Last night I slept in a Church.
I’ve joined a new network, one of the other members is a priest on Norrebro so the annual all-night meeting took place in an unusual setting, in the rooms adjoining the church. We were shadowed by a 3-meter tall figure of Jesus. It’s the first time I’ve had a sleepover with Jesus but he behaved well.
The network is a “VL gruppe” the traditional Danish powerhouse of connections, which I always imagined consisted only of greying old men. So it felt very “grown up” to join. But I needed a change of network.
Six years ago my job was MD of the startup network organization Venture Cup, so not surprisingly I was at all the startup events. It was my job, and I was having a blast. While having the time of my life I built up a kickass network within people who start, and fund, crazy new ventures. Some of the people became friends and trusted advisors (most did not).
Then my circumstances changed. In the last three years I hardly attended any startup events. My company Everplaces builds technology for the travel industry, so if I’ve been at conferences at all it has been travel conferences where my clients are. After all, my job is to find out what they want and ship products across the counter.
In these six years i’ve gotten to know a million interesting and inspiring people. But now I needed a change again. Because lately it has been dawning on me that my network had become totally vertical; startup buffs and travel buyers. I was starting to find myself in conversations with people who all thought the same, and knew the same. So how was I going to learn, to become a better business person, a better leader and a bigger person in general?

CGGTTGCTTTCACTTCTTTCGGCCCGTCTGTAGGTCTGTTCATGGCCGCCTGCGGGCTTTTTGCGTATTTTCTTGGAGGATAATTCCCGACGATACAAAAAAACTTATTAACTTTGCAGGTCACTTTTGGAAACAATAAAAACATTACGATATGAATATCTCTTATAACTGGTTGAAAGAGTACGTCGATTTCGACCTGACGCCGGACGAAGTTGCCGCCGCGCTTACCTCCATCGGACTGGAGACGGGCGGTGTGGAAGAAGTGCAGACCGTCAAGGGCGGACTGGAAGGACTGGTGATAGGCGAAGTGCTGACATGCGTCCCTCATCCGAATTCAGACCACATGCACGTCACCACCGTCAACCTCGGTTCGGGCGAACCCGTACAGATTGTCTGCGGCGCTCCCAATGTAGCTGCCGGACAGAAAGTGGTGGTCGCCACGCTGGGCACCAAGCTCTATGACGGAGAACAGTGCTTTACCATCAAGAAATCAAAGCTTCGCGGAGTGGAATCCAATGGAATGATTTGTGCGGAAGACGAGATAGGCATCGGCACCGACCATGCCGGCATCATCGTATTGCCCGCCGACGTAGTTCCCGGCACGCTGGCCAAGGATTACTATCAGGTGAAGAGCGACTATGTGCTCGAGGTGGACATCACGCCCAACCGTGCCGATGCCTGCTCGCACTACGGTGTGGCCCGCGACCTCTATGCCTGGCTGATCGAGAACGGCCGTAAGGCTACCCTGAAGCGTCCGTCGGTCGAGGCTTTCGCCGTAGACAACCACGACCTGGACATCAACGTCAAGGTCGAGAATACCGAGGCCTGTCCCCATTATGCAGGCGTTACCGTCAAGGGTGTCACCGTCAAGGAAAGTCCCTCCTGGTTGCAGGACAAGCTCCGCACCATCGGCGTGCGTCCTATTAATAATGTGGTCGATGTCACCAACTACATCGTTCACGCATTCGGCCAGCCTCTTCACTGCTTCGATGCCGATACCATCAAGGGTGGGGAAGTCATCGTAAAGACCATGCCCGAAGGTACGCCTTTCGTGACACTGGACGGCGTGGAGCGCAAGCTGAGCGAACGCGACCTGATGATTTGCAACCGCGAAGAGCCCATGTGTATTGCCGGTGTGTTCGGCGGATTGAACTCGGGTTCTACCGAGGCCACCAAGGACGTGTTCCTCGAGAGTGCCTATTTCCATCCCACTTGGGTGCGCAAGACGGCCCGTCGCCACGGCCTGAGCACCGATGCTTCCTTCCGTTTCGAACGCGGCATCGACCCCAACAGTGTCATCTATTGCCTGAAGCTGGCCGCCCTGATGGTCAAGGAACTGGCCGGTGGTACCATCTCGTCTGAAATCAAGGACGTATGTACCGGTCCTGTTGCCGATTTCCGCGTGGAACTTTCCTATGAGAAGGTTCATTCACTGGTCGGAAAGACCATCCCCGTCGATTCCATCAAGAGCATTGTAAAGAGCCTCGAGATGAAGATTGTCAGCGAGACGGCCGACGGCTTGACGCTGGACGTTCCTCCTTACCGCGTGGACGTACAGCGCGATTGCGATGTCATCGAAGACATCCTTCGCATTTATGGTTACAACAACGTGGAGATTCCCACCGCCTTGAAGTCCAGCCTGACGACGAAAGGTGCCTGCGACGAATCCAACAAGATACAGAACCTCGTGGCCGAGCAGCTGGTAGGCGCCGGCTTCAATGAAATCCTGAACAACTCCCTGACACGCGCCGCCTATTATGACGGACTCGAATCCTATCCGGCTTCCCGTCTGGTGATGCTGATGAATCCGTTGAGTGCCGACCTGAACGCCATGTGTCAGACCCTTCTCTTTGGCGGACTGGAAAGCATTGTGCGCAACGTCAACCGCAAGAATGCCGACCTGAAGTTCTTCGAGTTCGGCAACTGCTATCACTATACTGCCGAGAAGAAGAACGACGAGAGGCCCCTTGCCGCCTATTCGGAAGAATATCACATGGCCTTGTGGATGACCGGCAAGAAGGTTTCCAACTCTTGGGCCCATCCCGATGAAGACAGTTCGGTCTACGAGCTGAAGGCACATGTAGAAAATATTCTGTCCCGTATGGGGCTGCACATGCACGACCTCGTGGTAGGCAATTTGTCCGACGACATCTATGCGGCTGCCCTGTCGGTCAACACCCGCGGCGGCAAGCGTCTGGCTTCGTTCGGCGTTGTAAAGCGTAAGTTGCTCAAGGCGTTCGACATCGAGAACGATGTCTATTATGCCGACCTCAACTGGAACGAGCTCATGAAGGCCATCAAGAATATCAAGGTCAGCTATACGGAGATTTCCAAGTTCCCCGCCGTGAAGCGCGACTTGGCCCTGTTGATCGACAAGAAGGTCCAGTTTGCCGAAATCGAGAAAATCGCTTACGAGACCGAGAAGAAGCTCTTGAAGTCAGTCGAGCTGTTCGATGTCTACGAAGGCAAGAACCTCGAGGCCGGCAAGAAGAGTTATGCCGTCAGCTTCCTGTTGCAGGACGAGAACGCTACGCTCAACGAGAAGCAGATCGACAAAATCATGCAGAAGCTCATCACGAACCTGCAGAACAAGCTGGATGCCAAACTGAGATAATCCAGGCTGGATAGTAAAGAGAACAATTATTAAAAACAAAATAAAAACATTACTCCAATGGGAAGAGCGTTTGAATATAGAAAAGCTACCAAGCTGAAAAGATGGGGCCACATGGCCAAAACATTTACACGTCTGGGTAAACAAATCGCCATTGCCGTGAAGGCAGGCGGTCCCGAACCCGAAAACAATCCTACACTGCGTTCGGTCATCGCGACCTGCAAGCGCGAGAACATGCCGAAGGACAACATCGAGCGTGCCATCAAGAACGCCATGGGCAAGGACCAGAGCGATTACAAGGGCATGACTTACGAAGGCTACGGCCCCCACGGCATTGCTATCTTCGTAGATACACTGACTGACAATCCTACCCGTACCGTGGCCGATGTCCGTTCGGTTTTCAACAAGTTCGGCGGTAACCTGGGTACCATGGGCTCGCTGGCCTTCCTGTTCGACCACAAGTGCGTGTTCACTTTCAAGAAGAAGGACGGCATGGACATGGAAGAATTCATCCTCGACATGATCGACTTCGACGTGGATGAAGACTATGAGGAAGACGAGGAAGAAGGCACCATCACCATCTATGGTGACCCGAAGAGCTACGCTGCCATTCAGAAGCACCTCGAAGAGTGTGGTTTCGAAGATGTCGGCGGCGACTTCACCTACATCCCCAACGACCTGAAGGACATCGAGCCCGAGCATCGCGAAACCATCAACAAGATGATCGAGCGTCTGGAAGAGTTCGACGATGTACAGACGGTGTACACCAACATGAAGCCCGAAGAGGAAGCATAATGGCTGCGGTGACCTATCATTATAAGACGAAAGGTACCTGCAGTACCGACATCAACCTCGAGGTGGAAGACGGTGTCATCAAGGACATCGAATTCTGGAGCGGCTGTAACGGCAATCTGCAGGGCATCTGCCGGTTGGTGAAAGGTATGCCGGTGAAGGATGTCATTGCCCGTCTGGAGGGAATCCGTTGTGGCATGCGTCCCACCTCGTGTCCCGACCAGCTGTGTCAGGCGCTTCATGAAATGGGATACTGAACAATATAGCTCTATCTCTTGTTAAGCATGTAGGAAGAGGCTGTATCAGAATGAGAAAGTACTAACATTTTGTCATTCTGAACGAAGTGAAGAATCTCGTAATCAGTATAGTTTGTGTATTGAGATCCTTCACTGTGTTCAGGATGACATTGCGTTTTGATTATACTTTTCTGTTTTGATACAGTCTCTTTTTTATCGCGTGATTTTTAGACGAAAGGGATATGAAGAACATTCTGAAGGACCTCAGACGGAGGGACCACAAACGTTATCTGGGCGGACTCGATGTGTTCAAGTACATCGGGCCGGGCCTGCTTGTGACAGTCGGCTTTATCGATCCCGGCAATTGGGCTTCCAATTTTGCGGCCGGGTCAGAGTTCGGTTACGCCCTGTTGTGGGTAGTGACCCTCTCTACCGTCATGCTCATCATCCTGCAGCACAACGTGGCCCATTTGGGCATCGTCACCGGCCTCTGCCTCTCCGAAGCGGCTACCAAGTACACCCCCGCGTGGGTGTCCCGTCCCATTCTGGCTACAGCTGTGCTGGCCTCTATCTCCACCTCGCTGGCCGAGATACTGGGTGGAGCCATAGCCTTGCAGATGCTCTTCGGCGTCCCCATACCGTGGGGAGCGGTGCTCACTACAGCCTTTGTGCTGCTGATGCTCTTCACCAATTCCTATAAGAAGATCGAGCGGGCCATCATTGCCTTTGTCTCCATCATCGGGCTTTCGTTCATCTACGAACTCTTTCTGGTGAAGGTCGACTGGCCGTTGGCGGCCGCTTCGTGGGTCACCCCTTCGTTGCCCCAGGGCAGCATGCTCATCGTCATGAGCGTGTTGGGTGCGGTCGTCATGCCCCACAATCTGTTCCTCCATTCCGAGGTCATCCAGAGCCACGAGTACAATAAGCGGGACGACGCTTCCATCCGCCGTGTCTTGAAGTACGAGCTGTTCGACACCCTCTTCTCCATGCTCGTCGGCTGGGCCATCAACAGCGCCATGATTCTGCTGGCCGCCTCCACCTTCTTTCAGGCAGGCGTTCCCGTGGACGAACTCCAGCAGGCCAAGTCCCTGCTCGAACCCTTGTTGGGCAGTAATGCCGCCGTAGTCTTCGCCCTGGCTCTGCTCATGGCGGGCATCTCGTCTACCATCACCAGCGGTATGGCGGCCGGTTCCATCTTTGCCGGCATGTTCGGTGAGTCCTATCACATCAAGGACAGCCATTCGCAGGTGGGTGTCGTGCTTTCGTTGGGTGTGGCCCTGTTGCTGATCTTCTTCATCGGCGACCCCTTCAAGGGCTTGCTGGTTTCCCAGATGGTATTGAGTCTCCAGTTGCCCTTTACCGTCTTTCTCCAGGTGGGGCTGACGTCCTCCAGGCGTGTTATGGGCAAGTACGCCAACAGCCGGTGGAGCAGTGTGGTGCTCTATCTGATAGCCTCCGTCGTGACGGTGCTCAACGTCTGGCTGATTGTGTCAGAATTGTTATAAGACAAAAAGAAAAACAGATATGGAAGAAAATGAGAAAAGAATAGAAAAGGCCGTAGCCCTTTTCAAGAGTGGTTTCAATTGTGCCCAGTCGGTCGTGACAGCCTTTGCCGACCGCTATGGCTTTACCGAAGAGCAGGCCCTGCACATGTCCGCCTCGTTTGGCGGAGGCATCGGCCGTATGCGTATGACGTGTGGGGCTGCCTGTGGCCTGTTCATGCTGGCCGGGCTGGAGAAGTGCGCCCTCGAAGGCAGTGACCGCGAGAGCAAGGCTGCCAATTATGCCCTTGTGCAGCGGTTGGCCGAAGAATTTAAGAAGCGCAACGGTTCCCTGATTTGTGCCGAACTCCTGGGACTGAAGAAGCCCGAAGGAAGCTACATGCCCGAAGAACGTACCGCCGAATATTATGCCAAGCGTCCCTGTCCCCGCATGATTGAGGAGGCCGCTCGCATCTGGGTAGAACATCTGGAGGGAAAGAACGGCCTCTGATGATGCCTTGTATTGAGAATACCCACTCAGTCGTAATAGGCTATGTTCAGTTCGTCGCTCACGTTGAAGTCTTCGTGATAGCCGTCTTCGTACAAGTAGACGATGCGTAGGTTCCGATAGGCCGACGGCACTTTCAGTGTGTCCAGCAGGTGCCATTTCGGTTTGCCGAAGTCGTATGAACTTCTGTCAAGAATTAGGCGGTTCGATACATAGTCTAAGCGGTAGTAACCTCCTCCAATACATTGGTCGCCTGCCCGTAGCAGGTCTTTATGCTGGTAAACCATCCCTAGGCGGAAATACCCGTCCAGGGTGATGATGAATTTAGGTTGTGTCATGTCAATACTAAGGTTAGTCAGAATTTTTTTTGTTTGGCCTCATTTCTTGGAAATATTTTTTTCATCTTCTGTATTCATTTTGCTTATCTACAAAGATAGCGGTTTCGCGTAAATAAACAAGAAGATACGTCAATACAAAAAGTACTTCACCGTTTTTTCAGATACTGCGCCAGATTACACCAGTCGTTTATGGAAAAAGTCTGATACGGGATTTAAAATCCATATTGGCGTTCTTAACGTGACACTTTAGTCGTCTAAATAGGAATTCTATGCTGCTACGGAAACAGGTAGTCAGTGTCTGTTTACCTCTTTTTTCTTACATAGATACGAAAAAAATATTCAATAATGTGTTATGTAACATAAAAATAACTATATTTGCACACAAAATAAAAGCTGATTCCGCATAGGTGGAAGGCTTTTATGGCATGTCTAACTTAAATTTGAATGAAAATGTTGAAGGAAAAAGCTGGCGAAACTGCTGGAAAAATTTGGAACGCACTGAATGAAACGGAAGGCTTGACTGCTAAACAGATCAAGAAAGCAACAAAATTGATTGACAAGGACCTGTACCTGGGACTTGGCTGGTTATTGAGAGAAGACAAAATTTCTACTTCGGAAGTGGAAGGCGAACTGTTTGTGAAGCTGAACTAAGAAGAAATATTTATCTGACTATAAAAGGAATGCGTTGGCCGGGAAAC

Here’s why I think you need alternative contacts, to your industry network.
The problem with vertical networking
You’re too close to being competitors to build proper trust
Any business is in a race for investment, customers and best employees, so it’s common sense that trust is only partial among people who need to promote their own success in order to stay alive.
Appearance is the only truth and you’re only worth as much as your reputation. That’s why there is so much bullshit out there. And that it’s always going “brilliantly” when you ask people.
So, when you have a real challenge (which you do all the time) you’re hard pressed to seek advice in an honest talk with anyone in your vertical, because it will have an impact on what they say about your company when someone asks them. Even if they have the best of intentions word always gets out.
You loose insight into what the rest of the world would like to buy
25-year-old geeks tend to build products for 25-year old geeks. That’s why that world is overflowing with wearable gadgets and apps to solve first world problems. But we cant all make the next Pebble.
I want to find the really big problem which company with really big pockets are willing to pay really big amounts to get fixed. For that I need to have a network with people in big companies, and try to listen intently for problems they have.
Too much coffee, too little business.
Honestly, there is too much chatter and too little business in the startup world. Your company isn’t a startup, it’s a business, albeit a small one.
I love hanging out with startup people, and have a lot of friends in this industry. But I’ve also learnt that I need to distinguish between times when I drink a beer with startup people I like, and business networking. That’s because I don’t sell stuff to startups, so they can never be the primary business relations to me. So personally, as I have way too little time so I focus my meetings on people I can sell something to, work with or who can help me improve me company, this means attending limited “startup stuff”.
I think there must be a millions hours being spent on aimless networking within the industry at the moment. But unless your customers are startups, unless your learning rate is sky rocketing at these events then I’d be careful not to confuse it with making-your-business-grow networking.
That’s why I’ve entered into a grown-up network. Not to replace my travel and startup contacts, but to enrich and expand my network, and to make sure I am putting myself in places where I can learn the most, on several levels.
I hope to establish more commercial relations with decision makers from big business, and, most importantly, to learn from people who know more than me, whatever vertical they come from. I hope you find what works for you.